.... natürlich bringt MS geld mit (ansonsten liesen sich keine Kostenersparniss erreichen). Es wird ja noch der 8er client ausgerollt (und hierfür geld bezahlt). Wie man allerdings zu einer abstrusen Zeitersparniss von 7 minuten kommt ist mir schleierhaft. Die company führt nächstes Jahr 5 'neue' (MS) Produkte ein (Win7, Office 2010, Sharepoint, Outlook/Exchange, Explorer8 UND Notes8). Es mag sein das die Integration unter MS besser ist (aber es wird für die Anwender sicherlich nicht einfach sein mit 2 clients zu arbeiten und wen ich da alleine schon an die ganzen links denke (oder buttons die verschickt werden)). Natürlich gibt es hier für alles Lösungen (aber nicht umsonst und wer von Anwendungsmigration nach Sharepoint träumt, kann ruhig weiterträumen). Allso, bleibt als entscheidungsgrundlage nur eine gute NWA für MS oder persönlich Anemositäten des Dr. G ....
Und noch zum Thema äußern.
1. Die Äußerung im Blog von 'IBM Deutschland' war nur peinlich.
2. Wenn man unfähig ist ein solchen Kunden zu behalten, schweigt man besser (das endet eher wie punkt 1.)

Gruß

Claudia Brick, 2010-10-07

@Daniel: Thanks very much for your suggestions! Some of the concepts you describe we have already deployed under Notes 7 base (and now under 8.5.1 base): the NTF's are located in a central directory on the Citrix Server and we currently deploy 10 different languages on Citrix. We know that we can install the Standard client and start the Base and we are aware of the possibility to assign the Standard Client to some users and not to others on Citrix. But in our company the policy is that all users get the same client experience. We even have to deploy now the 8.5.1 Base client on the local installations (we install the Standard but start the Base with a special icon). We are aware that experienced users will probably find a way around that but this is what we have been told to do.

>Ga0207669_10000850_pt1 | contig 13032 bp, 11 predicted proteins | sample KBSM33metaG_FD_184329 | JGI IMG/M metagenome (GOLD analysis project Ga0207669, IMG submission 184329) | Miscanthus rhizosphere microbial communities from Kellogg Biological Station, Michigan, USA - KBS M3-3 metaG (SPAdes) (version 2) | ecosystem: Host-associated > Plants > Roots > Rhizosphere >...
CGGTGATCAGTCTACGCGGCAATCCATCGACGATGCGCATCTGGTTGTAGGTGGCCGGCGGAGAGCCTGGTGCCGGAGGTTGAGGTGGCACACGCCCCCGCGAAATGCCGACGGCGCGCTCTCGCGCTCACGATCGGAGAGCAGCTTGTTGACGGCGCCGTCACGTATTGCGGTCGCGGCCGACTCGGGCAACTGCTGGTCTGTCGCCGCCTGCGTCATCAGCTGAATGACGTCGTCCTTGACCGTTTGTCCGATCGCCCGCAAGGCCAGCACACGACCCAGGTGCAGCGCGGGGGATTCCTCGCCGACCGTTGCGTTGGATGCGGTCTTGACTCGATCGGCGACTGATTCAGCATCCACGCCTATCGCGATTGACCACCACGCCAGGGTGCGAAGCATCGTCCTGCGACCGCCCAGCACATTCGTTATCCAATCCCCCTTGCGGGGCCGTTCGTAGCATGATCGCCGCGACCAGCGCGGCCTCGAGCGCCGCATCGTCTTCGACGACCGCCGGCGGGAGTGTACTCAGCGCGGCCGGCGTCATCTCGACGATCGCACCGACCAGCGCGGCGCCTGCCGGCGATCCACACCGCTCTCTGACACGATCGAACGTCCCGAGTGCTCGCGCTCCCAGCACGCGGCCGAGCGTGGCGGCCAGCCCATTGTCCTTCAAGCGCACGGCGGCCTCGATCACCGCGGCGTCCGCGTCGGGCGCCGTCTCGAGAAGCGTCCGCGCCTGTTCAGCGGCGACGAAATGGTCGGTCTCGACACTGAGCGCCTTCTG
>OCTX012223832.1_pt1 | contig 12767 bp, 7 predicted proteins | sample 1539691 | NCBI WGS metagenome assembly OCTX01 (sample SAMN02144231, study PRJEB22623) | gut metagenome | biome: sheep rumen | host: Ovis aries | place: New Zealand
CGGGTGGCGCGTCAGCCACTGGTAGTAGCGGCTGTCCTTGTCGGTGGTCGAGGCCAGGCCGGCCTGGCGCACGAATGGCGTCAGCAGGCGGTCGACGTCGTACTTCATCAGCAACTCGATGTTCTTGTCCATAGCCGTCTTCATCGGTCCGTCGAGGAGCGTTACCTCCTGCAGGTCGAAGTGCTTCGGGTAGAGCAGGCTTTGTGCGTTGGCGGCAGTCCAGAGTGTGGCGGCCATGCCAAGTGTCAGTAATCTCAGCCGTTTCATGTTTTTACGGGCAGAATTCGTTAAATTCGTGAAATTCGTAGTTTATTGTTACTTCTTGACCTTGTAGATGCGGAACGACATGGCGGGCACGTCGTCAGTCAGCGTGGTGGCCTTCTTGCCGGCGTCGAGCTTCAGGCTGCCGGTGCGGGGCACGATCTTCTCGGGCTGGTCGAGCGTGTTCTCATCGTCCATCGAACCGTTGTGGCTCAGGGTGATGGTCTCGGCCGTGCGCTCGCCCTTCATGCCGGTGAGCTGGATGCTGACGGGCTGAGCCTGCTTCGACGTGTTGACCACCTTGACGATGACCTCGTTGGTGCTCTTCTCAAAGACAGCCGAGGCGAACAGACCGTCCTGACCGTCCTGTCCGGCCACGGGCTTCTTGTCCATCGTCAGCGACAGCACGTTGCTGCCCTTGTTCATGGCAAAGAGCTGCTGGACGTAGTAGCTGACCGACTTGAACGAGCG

Our plan is now to upgrade all the 10,000 users with the base and after that defining a concept together with the Citrix team how to migrate to the standard (and 64 bit).

Gaby Spaszewski, 2010-10-07

I often think about why companies move the Notes client to a Citrix environment. If you decide to use Citrix then isn't it the best way to move as much as possible into the browser and, if unavoidable, just use the basic client for old applications!?
Old applications don't look much different in the Eclipse client anyway (which was a mistake imho) and XPage applications really don't benefit much from the Eclipse environment (I am aware that some disagree here).

Henning Heinz, 2010-10-07

Henning, if your business is solely depending on browser apps, you don't need Citrix at all :-)

Peter Meuser, 2010-10-07

Well Peter it is not that simple. XPages basically are browser apps that use XULRunner in the Eclipse client. If you watch for example Vulcan demos then you will see that there is a switch between the browser and the Eclipse client with not difference in layout and features. IBM sells this as a great user experience and maybe it is. The Eclipse client can handle old Notes applications but those are basically looking and working like they did with the basic client (of course you can pimp them with Eclipse Plugins and Composite Applications). Solely speaking about IBM Lotus Notes. If XPages are the future (and I haven't read a statement that it isn't) then why would you need the Eclipse client on Citrix? Replication, which is one of the core strength of Lotus Notes, is not important in this environment.